So, it’s goodbye New York, hello Israel. There’s nothing quite like that Aliya feeling of excitement tinged with “am I absolutely insane?”. The massive number of concerns, effort involved, and time taken to move across the globe can be daunting. The logistics alone can give you sleepless nights.
David Zylbermann, a prominent Jerusalem-based Interior Designer and Planner, understands the challenges of adapting to a new home, often smaller than the one left behind.
“It’s a fact that many people moving to Israel, and particularly Jerusalem, have to deal with living in a much smaller space. That’s not to say that all Israeli apartments are small. I’ve designed many large spaces in the Jerusalem area, but the real challenge is to take a small and poorly structured space, and turn it into a functional and beautiful apartment.”
With over 30 years of experience in Architecture and Design, Paris-born David has a wealth of design experience and has, amongst his many talents, perfected the art of taking small, often badly designed spaces, and transforming them into his trademark Jerusalem style.
“I was raised with a mix of European culture and Jewish tradition”, David explains. “I’ve inherited a natural instinct when it comes to ‘feeling’ living space and the people who live there. I got this from my grandmother. Moving to Israel from North America, Australia, or Europe, people are often surprised by the size of the apartments here.
This isn’t really a problem because with even the simplest structural changes, a space can turned into something magical and much more functional. This is where I come in.”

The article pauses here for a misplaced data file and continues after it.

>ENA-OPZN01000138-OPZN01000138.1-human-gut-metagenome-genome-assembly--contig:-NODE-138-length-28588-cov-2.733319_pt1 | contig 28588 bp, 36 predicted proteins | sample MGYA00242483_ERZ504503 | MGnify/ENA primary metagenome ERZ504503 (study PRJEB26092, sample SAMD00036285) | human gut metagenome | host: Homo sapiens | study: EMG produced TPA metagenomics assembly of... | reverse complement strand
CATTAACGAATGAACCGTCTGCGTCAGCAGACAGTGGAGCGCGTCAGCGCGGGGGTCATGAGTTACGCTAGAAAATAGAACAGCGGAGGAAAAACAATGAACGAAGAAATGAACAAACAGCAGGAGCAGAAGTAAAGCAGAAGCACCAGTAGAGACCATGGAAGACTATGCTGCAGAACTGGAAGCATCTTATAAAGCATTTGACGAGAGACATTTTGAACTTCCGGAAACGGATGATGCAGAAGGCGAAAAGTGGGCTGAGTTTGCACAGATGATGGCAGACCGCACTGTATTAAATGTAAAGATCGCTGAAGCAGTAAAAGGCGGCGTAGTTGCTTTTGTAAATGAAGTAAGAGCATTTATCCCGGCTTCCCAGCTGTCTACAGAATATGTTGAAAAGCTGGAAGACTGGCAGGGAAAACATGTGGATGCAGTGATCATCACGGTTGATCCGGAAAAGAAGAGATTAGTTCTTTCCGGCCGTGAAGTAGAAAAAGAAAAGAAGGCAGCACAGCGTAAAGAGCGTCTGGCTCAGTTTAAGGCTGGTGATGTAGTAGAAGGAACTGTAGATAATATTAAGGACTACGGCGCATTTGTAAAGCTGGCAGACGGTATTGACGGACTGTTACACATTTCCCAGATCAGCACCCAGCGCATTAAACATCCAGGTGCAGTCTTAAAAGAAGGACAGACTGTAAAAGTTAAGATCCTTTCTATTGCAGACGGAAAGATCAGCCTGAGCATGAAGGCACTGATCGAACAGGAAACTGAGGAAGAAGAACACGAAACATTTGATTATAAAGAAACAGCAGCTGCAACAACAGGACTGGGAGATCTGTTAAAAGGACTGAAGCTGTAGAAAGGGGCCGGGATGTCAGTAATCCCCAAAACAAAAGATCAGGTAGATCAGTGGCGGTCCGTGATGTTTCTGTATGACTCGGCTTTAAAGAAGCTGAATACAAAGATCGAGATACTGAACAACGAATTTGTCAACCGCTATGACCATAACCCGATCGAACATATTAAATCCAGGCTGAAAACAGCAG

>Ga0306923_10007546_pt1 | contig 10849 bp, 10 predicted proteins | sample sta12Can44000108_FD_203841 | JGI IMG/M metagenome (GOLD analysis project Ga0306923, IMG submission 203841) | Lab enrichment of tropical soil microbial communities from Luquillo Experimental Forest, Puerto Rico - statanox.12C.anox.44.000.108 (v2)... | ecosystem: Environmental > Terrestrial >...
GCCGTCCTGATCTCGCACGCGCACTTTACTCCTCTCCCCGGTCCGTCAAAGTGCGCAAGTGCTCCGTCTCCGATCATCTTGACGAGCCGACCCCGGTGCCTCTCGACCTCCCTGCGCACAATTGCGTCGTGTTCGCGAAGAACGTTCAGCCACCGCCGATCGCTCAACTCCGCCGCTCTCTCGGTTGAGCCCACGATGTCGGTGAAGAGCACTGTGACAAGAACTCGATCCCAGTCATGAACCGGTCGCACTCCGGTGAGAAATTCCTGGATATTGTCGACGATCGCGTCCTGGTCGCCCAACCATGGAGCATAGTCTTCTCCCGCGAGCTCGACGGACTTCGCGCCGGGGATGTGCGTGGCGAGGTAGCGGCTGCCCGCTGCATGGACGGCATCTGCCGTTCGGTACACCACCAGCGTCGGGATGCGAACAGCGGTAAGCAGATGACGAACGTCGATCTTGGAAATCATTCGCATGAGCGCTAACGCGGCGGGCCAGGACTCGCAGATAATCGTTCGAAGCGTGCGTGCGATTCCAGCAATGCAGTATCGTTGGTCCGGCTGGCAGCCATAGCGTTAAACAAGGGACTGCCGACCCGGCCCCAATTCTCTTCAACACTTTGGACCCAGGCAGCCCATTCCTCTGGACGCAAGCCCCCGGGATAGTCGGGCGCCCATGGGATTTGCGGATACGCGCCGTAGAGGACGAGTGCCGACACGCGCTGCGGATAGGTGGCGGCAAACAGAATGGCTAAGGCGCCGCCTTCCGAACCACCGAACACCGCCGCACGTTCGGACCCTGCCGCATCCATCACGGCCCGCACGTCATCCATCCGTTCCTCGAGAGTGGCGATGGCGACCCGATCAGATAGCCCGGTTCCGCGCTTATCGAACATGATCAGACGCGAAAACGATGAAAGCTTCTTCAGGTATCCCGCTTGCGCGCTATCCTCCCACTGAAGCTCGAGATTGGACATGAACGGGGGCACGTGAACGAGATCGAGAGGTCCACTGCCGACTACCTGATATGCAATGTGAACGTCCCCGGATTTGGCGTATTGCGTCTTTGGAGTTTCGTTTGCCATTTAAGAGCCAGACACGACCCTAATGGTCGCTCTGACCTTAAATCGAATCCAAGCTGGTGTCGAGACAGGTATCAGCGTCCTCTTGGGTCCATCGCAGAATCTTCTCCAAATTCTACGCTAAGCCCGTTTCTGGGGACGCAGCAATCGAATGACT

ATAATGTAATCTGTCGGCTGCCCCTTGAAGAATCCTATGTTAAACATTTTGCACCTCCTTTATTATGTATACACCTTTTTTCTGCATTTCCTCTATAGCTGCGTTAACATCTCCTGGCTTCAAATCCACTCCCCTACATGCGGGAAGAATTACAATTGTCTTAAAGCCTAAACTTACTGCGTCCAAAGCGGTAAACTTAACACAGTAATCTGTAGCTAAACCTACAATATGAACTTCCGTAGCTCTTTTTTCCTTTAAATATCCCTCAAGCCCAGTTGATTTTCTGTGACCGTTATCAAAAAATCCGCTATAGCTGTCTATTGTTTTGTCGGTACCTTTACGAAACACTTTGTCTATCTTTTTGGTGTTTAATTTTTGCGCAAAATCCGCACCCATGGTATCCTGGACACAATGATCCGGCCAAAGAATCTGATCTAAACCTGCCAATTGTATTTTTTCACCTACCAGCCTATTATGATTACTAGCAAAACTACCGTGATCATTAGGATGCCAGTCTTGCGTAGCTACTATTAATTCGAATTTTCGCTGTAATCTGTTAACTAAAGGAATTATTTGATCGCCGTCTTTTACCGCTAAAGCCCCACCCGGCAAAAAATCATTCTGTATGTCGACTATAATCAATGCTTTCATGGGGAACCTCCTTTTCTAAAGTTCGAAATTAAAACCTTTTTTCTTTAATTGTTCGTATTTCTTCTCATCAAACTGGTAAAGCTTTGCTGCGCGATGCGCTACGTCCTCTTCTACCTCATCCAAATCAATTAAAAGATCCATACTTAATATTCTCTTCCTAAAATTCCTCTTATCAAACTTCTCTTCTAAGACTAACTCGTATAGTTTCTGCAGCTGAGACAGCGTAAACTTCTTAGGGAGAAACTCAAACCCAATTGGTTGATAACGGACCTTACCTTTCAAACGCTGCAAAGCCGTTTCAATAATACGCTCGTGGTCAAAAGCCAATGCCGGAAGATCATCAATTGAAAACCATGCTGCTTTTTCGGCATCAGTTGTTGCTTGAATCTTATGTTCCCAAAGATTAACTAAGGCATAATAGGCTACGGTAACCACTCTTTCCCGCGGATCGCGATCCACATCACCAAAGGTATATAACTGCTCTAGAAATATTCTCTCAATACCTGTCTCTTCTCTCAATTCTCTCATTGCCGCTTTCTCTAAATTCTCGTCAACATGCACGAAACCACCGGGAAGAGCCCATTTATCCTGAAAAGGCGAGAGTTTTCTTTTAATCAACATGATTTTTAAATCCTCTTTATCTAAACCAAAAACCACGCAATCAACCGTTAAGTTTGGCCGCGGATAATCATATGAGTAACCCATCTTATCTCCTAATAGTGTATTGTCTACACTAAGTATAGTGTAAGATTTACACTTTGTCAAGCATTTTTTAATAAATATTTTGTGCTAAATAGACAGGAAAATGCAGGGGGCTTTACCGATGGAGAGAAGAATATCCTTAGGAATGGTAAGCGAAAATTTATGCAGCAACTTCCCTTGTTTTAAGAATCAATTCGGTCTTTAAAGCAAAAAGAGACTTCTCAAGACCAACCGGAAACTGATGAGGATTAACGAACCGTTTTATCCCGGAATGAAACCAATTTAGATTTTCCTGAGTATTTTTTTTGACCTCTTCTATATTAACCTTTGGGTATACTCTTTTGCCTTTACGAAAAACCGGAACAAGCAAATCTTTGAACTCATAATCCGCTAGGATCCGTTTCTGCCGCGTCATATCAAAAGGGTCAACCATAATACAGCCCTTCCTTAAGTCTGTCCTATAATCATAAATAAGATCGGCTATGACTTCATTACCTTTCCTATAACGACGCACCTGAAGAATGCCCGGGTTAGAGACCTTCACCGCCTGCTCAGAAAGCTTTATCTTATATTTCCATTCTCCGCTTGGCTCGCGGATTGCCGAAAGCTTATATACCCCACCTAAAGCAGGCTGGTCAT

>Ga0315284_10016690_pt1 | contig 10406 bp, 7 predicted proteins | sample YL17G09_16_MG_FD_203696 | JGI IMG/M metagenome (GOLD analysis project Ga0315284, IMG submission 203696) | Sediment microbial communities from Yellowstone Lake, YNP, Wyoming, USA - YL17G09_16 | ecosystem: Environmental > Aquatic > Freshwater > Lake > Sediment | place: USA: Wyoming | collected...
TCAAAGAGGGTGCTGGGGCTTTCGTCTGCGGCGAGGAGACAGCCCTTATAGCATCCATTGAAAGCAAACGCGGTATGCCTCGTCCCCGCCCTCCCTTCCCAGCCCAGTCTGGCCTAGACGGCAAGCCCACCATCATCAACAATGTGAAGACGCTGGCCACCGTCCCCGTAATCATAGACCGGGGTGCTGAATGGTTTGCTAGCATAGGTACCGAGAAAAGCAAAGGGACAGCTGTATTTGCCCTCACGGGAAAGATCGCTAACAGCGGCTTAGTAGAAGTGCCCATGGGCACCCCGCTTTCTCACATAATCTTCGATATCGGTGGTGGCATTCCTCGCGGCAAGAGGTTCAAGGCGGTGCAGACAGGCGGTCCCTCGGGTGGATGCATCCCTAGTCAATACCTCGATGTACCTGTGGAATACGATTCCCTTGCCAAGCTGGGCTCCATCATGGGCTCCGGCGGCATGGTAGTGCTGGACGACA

David focuses on 3 main aspects when working with clients from overseas who have made their homes in Jerusalem or other areas; minor structural changes to optimize the functionality of the space, upcycling and reuse of furniture that is precious to the client and refining the personalized style of the client.
“If you’ve moved from a 2,000 sq. ft. house in a suburb of New York, a 100 sqm older apartment in Jerusalem can seem like a challenge. My first task is to consider the client’s new lifestyle, their day-to-day use of the space, and to adapt their new home to this. These changes don’t have to be massive, simply removing a wall here, or reconfiguring the common spaces, can make a huge difference. Storage is often a prime concern, but this can be solved by thinking out of the box and making furniture multi-purpose. That sofa in the living room can provide considerable storage underneath, and look amazing.”
What furniture to bring and what to leave behind is often an Aliya dilemma. Precious and sentimental pieces of furniture brought to Israel can seem out of place in their new environment. David’s solution for this is creative.
“One of my clients, a successful dentist from Toronto, brought a large medical equipment storage unit that he had used for years and was very sentimental to him. It was beautiful but seemed totally out of place in his Rehavia apartment. By changing the glass doors, replacing the shelves, and adding new handles on the drawers, the unit became a stunning and functional centerpiece for his books and Judaica.”
David’s intuition plays a big role in providing the best for his clients. His uncanny knack for identifying themes, life experiences, and tastes of his clients, go a long way to in his designs.
“The furniture and personal belongings people bring with them aren’t just a collection of things. They represent life, a history, a choice, and they speak volumes. As a designer, I look at these pieces, understand what they mean, and try to bring the clients’ story into the design. Starting a new life in Israel doesn’t necessarily mean throwing out the old and replacing it with the new in a cramped apartment. The art is to take the old and shape it together with the new to reflect a new and different life in Israel.”
There aren’t many designers with Parisienne flair and a Jerusalem soul. David Zylbermann is just that perfect combination.